Davis wants govt to shorten time to declare a missing person dead

By RIEL MAJOR

Tribune Staff Reporter

rmajor@tribunemedia.net

PROGRESSIVE Liberal Party Leader Phillip “Brave” Davis has called on the Minnis administration to shorten the time it takes to declare a person dead once missing after a natural disaster.

Mr Davis wants the change to be made to the Birth and Deaths Registration Act, which he discussed at the PLP’s monthly press conference yesterday.

He also said the PLP intends to oppose the draft bill that intends to introduce mandatory evacuations on the grounds that it is unconstitutional.

Mr Davis said: “I am considering a proposed amendment to the bill to deal with the scores of reported missing persons in the aftermath of the storm who many presume sadly are dead.”

Mr Davis said at the moment the law states that if a person is missing, they are not presumed dead until after seven years.

“You have to wait for seven years to have a declaration of death. That causes a lot of challenges on the surviving family members. When circumstances such as a disaster points to the fact that they are not just missing anymore but circumstances suggest that they can’t be surviving that they are dead, why do we have to wait seven years?

“There are issues of if they had a mortgage, issues of insurance there are other issues that will attend to that presumption that families will be saddled with. So the intended proposal. . . is to propose a period, for example persons who went missing during the passage of Dorian, we could deem that they are dead having regards to information that can be supplied by family members.”

He added: “For example, in one of our visits to East Grand Bahama, we are being told stories of people being swept to sea. They (saw) them going out to sea and so do you think that person is still alive? Should we wait until seven years to say that they are dead?”

The opposition leader said the party is drafting an amendment to suggest to the government at the House of Assembly today.

Mr Davis said: “(Hopefully the government) considers it to bring some closure to some of the families (instead of them) having to wait for seven years.”

Regarding the PLP’s opposition to the draft Disaster Preparedness and Response Bill, Mr Davis said: “We intend to oppose the amendment of the act in its present form and oppose what the government proposes to do.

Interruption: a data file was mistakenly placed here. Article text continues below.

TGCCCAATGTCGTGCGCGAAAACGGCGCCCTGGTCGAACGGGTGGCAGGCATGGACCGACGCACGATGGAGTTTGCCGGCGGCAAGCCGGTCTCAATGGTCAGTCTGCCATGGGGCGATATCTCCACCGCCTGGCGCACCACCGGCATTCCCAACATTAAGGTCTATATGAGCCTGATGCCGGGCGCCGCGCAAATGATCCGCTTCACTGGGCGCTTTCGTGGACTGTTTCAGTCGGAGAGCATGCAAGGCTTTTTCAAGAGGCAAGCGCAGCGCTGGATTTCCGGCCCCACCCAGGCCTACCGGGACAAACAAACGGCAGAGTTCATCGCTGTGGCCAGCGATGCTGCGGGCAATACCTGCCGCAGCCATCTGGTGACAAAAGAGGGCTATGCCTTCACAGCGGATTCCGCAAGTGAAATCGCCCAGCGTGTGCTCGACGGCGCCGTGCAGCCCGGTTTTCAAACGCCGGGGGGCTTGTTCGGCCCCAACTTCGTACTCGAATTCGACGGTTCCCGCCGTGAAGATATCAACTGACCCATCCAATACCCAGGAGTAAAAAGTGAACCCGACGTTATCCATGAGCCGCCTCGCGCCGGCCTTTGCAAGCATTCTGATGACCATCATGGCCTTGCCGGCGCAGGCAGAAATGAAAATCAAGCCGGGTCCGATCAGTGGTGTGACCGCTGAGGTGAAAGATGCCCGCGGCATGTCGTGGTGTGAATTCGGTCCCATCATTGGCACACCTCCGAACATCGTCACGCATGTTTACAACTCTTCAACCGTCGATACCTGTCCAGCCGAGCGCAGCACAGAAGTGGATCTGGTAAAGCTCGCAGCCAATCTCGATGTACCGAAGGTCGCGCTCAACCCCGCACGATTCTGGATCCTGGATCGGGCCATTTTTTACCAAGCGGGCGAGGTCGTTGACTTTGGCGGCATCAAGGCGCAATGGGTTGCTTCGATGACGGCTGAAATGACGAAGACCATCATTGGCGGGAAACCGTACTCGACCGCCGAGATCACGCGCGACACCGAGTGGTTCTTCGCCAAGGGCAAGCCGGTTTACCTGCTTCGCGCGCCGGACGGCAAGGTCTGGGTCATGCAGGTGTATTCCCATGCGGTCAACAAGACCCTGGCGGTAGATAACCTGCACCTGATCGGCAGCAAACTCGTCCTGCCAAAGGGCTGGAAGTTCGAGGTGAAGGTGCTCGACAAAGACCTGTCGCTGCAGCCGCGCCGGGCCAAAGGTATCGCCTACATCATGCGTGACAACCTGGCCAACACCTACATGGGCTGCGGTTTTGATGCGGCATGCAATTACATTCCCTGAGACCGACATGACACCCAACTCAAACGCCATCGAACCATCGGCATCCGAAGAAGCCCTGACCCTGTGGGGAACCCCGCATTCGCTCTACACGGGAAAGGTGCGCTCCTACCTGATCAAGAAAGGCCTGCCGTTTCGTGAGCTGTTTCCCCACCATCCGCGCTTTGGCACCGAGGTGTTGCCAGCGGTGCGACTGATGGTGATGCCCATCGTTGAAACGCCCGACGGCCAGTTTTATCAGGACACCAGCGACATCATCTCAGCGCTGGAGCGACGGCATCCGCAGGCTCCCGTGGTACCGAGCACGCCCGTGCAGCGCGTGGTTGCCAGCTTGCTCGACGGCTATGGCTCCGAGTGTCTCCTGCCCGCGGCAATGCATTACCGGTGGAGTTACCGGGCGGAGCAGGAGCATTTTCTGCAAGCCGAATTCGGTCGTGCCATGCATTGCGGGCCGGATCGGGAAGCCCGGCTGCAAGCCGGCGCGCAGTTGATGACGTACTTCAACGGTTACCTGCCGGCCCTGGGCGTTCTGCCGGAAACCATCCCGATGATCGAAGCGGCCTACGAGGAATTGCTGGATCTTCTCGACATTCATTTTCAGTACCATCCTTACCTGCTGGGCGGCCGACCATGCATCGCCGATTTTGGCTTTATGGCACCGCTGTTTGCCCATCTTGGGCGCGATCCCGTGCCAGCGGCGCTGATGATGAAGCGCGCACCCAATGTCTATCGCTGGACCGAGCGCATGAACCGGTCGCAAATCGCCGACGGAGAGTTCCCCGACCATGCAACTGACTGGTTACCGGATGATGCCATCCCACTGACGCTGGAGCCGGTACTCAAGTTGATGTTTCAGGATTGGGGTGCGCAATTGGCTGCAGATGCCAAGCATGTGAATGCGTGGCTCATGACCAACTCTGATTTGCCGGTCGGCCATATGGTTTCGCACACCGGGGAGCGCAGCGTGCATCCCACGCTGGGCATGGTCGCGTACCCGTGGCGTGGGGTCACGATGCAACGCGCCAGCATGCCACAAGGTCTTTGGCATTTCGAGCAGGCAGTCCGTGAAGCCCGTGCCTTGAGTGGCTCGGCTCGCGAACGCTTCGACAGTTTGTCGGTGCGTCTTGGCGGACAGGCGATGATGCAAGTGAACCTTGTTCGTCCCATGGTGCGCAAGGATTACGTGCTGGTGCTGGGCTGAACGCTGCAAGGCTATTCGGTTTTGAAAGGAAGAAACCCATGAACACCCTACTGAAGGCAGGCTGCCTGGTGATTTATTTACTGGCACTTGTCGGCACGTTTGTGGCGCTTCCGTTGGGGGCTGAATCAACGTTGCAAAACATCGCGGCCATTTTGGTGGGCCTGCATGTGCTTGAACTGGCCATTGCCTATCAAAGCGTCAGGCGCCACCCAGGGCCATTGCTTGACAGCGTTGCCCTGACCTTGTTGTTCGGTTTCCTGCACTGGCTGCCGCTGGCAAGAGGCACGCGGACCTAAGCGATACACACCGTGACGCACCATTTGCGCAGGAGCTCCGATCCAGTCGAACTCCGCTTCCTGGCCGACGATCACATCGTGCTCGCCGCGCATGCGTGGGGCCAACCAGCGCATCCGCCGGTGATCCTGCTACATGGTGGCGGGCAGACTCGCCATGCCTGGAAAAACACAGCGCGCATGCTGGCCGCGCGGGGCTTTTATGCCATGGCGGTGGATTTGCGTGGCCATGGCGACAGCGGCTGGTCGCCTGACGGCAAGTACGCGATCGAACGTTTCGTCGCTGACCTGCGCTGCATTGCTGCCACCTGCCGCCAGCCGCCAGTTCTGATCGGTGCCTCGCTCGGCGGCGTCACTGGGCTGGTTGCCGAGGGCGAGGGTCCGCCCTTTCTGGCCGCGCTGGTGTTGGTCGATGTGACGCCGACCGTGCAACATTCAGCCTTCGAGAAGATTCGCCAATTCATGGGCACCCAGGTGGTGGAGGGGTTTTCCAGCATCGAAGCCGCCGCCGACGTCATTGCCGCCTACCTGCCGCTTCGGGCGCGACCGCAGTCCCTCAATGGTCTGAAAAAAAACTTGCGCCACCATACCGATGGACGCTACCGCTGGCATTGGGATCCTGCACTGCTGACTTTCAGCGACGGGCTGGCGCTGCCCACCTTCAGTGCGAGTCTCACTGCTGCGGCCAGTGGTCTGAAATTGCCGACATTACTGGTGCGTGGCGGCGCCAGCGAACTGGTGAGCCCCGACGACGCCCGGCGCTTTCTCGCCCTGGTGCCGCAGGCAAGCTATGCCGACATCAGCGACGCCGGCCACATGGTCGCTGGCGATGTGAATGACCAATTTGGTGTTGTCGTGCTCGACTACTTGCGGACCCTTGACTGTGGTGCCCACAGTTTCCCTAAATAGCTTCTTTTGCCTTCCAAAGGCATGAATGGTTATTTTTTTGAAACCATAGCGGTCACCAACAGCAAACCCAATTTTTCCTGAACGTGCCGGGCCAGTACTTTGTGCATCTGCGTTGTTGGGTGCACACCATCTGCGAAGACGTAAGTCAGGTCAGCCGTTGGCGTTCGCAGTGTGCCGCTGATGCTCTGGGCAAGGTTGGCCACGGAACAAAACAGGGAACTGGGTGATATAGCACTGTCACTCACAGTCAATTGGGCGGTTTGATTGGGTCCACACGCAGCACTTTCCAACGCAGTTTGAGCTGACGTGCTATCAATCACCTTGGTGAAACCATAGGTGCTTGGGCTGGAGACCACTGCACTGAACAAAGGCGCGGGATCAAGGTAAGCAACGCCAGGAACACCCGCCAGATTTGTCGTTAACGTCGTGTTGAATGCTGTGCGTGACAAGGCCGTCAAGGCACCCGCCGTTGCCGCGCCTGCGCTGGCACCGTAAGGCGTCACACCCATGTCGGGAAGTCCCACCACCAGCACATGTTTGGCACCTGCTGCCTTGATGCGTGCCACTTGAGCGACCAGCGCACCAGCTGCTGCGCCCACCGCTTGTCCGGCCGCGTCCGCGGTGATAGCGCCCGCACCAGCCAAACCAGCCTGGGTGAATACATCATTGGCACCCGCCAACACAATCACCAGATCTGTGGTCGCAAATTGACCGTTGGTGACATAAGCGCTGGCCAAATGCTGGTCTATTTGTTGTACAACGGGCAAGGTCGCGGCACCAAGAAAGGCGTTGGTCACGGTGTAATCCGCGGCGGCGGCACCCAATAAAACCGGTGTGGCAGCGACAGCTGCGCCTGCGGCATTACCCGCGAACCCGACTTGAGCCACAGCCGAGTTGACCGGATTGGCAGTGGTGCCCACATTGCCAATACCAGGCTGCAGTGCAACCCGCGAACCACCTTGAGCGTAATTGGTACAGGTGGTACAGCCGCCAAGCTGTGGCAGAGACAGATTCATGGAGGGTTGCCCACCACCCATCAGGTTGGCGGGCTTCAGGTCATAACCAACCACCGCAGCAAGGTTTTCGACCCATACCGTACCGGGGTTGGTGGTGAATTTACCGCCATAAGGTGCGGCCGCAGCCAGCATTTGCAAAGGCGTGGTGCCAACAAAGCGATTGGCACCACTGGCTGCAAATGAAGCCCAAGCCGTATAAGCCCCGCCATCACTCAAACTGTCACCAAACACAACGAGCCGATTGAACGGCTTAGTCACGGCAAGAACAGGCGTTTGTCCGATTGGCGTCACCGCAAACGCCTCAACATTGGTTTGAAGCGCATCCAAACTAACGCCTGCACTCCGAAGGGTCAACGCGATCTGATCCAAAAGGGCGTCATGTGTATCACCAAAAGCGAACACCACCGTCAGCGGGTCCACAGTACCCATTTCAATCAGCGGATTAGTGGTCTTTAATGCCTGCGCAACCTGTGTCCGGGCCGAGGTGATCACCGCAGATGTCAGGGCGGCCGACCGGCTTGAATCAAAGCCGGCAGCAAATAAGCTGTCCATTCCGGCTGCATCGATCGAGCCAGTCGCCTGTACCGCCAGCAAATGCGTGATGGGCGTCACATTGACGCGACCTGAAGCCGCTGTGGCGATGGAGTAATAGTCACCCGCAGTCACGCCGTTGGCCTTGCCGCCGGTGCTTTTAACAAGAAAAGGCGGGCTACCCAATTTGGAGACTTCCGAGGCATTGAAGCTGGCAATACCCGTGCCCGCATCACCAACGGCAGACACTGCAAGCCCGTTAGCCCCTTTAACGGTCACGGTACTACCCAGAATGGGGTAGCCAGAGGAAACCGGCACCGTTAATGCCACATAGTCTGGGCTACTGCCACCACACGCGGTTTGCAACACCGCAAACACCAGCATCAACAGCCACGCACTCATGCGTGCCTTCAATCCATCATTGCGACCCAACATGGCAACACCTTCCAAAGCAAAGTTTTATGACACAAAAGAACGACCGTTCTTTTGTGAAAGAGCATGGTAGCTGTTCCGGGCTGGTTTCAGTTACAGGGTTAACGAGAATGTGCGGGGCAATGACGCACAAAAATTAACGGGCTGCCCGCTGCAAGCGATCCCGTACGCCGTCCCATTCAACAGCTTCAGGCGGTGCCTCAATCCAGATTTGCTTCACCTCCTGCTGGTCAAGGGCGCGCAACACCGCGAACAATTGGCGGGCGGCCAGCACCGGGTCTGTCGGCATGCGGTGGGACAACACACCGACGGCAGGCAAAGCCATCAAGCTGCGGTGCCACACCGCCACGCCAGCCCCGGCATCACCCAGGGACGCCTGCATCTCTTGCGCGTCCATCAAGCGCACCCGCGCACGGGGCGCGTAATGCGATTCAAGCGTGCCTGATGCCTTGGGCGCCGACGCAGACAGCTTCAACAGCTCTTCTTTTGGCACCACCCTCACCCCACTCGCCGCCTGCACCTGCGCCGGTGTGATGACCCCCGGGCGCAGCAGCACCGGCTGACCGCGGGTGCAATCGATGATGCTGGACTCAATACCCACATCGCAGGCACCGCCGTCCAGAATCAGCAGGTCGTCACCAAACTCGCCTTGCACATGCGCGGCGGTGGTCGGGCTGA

“In short, in order to suspend civil liberties, which this bill proposes to do, you have to come squarely within the provision of Article 29 of the Constitution and this does not do that.”

According to a draft of the bill, people who refuse to heed a mandatory evacuation order could face up to a month in prison.

On Monday, Mr Davis along with Glenys Hanna Martin, Picewell Forbes and Senator Clay Sweeting travelled to Abaco in response to call from residents in the cays. He said the major complaint that greeted the delegation was the absence of governmental authority.

The group visited Man-O-War Cay and Hope Town in Elbow Cay.

He said: “Before going into the cays, we rode around Marsh Harbour. The stench of death is ever present. With respect to the conditions of the cays, there was major damage and devastation. The first observation that struck us was the conspicuous absence of government presence.

“Bahamas Power and Light has done nothing to date to supply and restore power to the cays and all affected areas. In fact, we have been advised that no representative of BPL has been there to assess the damage as a result of the hurricane.”

Mr Davis added: “The relief efforts are almost entirely driven by members of the private sector. It has gotten to the point where private sector individuals are seeking to do so themselves and we have advised that proposals have been submitted to BPL to permit their intervention, but to date no response has been forthcoming.”

The opposition leader said the government “appears to be more concerned with public relations than actually doing their jobs” to help distressed people.

He said: “We are deeply concerned about the mental state of the people who endured and survived the hurricane, seen the death of their loved ones, and those persons whose families have not yet been found.”